On Wednesday, The Indian Space Research Organization has successfully launched its new communication satellite from Satish Dhawan Space centre, in Sri Harikota which is named as GSAT-7A, which will substantially enhance the communication systems of the Indian Air Force and the satellite is named as “Indian Angry Bird”. The GSAT-7A will connect all IAF assets like planes, airborne early warning control platforms and drones with each other and ground stations, and work towards a network-centric warfare capability. This satellite will also reduce the possibility of leakage of information.
The chairman of ISRO Dr K. Sivan said that “In 35 days, this was the 7th mission by ISRO. Four Indian made satellites have been launched and 3 rockets have been successfully launched from Sri Harikota.” And he also added that GLSV has placed GSAT-7A in a super-synchronous orbit achieving an altitude of 2000 km.
The weight of the satellite is 2,250-kg on the GSLV MK II (Geosynchronous Satellite Launch Vehicle) which is powered by an indigenous cryogenic engine. This is the seventh flight of the rocket with Indian-made cryogenic engine. ISRO has mentioned GSAT-7A as the 39th satellite of ISRO. The lifespan of this satellite will be 8 years. This satellite is expected to interlink all the ground-based radars, air bases, and control aircraft for surveillance, maintain air superiority and gather intelligence by detecting aircraft etc. The satellite is also expected to boost the IAF’s network-centric warfare capabilities.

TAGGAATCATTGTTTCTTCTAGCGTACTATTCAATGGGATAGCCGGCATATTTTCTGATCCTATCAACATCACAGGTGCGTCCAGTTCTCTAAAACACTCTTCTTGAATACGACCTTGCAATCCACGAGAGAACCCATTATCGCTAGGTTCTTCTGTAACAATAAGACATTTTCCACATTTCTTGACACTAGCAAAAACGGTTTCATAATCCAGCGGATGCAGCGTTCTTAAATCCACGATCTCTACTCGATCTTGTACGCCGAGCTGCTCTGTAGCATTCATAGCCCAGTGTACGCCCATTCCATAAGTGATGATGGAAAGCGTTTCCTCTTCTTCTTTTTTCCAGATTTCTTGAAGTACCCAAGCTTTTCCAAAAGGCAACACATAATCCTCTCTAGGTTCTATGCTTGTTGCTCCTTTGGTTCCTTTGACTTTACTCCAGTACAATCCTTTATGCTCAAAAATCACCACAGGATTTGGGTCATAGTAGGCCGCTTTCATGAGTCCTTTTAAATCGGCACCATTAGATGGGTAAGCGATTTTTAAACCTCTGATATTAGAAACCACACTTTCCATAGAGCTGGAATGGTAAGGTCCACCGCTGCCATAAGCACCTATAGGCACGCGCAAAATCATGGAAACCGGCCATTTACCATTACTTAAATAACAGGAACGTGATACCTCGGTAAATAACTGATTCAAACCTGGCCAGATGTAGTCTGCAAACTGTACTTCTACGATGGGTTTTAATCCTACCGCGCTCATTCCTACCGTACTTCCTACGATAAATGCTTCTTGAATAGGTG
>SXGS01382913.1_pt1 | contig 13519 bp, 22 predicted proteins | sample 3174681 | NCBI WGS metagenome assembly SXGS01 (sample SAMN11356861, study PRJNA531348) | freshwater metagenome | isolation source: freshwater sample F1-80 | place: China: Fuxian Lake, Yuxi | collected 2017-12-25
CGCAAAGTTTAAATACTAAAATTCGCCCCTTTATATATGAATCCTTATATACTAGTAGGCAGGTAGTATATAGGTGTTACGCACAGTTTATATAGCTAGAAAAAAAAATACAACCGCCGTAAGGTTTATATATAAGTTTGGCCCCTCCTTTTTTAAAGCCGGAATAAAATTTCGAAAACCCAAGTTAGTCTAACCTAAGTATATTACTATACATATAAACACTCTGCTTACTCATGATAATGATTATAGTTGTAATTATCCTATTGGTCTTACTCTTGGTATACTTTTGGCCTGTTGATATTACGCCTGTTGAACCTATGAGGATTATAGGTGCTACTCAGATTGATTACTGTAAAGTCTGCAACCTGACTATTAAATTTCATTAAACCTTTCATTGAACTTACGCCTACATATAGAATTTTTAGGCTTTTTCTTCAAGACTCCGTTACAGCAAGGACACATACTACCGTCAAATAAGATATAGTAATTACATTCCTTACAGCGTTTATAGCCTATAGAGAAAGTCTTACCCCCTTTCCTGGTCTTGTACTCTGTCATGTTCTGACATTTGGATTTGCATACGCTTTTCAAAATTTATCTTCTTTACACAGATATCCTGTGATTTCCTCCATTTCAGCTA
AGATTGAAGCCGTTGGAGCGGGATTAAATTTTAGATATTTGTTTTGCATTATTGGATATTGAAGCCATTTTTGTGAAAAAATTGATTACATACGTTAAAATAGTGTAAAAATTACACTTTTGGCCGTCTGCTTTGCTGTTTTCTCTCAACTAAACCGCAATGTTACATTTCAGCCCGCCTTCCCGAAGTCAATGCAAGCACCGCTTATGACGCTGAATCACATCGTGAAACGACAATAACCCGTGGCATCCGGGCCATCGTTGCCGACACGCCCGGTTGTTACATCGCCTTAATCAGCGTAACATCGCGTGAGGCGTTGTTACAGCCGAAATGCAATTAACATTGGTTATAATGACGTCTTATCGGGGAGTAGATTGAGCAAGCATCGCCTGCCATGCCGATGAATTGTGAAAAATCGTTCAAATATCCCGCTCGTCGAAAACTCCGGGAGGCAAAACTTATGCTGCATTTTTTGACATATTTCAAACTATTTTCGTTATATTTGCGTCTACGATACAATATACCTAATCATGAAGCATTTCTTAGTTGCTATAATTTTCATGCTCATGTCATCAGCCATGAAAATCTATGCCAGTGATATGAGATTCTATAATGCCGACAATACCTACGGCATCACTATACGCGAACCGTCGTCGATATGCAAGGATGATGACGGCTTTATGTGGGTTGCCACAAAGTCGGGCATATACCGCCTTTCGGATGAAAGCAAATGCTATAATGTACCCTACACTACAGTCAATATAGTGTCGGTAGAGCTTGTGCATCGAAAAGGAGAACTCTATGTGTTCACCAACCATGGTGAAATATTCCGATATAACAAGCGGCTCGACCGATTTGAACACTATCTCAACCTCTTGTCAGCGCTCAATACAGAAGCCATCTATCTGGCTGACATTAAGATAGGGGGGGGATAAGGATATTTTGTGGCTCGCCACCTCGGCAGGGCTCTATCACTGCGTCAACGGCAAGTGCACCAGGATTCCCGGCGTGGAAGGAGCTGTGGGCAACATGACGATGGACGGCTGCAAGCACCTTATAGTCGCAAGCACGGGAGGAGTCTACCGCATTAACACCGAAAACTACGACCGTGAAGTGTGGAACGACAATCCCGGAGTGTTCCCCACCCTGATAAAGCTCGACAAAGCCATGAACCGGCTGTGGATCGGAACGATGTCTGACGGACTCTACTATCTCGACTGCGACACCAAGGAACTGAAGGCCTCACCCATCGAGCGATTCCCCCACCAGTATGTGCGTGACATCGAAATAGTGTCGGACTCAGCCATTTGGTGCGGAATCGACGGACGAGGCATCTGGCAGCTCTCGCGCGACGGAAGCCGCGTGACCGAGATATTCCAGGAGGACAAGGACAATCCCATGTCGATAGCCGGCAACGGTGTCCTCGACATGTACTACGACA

The satellite will also provide a secure mode of communication and it will also help drones to conduct surveillance satellite controlled unnamed Ariel vehicles improve their range and endurance to strike at enemy targets.
In September 2013, ISRO launched GSAT-7 named as Rukmini which was a communication satellite usually for Navy to monitor the Indian Ocean Region up to 2,000 nautical miles and provide real-time inputs to Indian warships, submarines and maritime aircraft.